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Review: Bobby Deerfield

[Originally published in Movietone News 58-59, August 1978]

Sydney Pollack has carted the same thematic luggage down the road so consistently that running a standard, connect-the-dots literary tracer through his feature works is relatively easy. Pollack has concerned himself not so much with issues of death as with things that are dead, or so close to death that there is no appreciable difference. His films imply that rigor mortis set in long before the scenario began, and will spread after the last reel. To his credit, the repackaging of the principal components of this tragic vision has always been fresh. We’ve had the opportunity to see Pollack’s marked men and women slowly die while slavishly and knowingly dressing up the cancer of a metaphorical promise (They Shoot Horses, Don’t They?), through the ultimate victimization of human relationships by virtue of living in vulgar, extremist times (The Way We Were) or by a contagion of paranoiac losses (Three Days of the Condor).

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Review: The Electric Horseman

[Originally published in Movietone News 62-63, December 1979]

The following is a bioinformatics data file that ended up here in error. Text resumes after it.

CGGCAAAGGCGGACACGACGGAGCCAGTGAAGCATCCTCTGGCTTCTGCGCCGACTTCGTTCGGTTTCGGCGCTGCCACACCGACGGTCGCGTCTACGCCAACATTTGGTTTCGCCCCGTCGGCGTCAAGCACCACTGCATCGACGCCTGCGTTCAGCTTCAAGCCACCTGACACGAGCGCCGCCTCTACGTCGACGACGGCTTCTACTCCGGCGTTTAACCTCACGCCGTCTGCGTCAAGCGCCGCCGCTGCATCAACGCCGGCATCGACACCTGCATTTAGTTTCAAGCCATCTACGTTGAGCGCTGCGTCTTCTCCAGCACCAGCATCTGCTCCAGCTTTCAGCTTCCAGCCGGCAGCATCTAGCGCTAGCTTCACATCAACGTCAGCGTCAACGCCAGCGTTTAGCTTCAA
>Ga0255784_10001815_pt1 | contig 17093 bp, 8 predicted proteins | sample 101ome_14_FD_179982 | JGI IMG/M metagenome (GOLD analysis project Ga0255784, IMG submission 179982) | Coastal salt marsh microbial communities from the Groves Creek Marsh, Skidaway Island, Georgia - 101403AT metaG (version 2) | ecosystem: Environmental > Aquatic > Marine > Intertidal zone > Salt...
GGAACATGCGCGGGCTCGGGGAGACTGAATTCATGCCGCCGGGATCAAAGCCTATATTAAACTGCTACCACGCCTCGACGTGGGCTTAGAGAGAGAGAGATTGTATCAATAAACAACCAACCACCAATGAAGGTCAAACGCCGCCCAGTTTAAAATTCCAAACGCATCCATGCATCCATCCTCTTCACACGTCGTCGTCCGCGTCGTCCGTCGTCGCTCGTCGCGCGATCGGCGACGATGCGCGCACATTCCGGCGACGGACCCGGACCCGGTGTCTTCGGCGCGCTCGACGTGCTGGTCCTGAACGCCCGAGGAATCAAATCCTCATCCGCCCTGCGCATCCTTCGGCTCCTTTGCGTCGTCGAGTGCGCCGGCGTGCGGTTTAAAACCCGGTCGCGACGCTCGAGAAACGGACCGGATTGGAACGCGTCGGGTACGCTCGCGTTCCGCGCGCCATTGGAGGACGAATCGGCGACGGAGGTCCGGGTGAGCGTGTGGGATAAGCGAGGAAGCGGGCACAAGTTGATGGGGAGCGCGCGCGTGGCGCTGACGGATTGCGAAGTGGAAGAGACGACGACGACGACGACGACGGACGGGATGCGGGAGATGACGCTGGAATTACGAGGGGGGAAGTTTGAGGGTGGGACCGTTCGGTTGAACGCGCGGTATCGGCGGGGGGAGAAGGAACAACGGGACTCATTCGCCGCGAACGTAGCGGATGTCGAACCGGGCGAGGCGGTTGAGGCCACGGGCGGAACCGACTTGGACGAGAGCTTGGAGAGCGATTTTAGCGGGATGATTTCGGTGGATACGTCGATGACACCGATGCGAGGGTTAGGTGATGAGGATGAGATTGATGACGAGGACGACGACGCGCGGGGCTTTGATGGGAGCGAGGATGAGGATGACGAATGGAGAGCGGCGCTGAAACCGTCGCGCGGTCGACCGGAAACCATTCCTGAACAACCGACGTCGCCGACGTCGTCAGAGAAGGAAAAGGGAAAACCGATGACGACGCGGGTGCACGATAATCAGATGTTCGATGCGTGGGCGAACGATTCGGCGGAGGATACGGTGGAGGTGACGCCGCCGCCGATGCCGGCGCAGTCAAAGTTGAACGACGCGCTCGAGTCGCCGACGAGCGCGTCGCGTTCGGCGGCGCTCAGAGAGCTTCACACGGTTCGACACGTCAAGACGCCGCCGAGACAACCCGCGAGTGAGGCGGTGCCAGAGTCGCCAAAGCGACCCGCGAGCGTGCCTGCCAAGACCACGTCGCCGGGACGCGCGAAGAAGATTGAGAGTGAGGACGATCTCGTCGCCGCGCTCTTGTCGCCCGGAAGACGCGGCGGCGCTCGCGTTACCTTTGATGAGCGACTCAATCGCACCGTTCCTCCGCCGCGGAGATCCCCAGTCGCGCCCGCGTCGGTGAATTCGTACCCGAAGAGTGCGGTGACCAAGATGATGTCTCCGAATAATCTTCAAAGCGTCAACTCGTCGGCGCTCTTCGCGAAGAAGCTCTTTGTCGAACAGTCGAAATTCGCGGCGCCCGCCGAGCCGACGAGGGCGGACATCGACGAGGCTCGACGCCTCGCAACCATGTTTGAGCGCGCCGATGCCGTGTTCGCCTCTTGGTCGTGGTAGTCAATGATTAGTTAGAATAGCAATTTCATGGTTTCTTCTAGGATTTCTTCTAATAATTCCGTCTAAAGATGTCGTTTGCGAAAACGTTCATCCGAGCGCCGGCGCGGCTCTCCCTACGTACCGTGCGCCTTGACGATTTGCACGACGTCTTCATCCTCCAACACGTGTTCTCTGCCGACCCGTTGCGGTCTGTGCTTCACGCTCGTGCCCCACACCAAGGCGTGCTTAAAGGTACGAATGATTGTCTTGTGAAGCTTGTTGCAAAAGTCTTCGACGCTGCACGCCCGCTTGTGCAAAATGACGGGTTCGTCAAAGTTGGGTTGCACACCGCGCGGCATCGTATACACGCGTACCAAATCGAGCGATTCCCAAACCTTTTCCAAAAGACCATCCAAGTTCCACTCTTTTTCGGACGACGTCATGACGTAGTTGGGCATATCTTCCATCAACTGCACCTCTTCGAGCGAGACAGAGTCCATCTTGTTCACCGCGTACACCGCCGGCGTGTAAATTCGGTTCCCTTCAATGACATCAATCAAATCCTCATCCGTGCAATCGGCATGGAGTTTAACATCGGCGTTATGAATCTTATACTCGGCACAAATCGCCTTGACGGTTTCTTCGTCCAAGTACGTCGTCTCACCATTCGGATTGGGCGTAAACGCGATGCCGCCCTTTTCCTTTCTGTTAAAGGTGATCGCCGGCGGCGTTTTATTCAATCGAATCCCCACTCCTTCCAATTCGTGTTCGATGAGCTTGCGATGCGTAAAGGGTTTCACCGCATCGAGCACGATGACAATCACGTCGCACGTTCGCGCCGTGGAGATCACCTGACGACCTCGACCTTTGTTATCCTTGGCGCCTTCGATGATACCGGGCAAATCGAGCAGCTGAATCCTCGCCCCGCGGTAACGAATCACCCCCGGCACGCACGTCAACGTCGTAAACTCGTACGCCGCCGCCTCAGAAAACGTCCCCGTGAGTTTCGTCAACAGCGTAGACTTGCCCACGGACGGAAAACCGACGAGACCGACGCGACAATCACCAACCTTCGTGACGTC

Horse comes over the horizon and slants down into the golden valley, right there I figure Sydney Pollack auteur time, whoa up. I mean, if Sydney Pollack can be an auteur, it isn’t worth being one. But he wants it, oh, he can taste it. He cranes, he tracks, he dissolves. (They shoot auteurs, don’t they?) All right, enough funnin’, let’s fess up and concede that after enough films get made and enough thematic and syntactical evidence piles up, there gets to be somebody there you can recognize, and that’s Sydney Pollack. The guy has a style. Whether that style has much to do with style in the richest, most analytical and mystical senses of the word is another question. But a style he has: slick, thin; getting to be rather touching in its naïve pretentiousness; suited to keeping movies moving, and hence giving his films a leg up when it comes down to the competitive question of which movie should I go to, which film in the local triple or sextuple shopping-mall cinema is likeliest to keep me entertained. Entertained, goddam it, not edified, no matter how much the entertainer may strive to be taken for an edifier as well. The Electric Horseman entertains better than almost anything else that’s twinkled onto the scene this Christmas season. The key factors in this—gorgeous, adorable, intelligent, watchably changeable, iconically constant factors—are a couple of stars who would have been stars even when the Hollywood firmament was filled with them. REDFORD : FONDA : ELECTRIC say the ads. Believe them. And this time believe Sydney Pollack, too.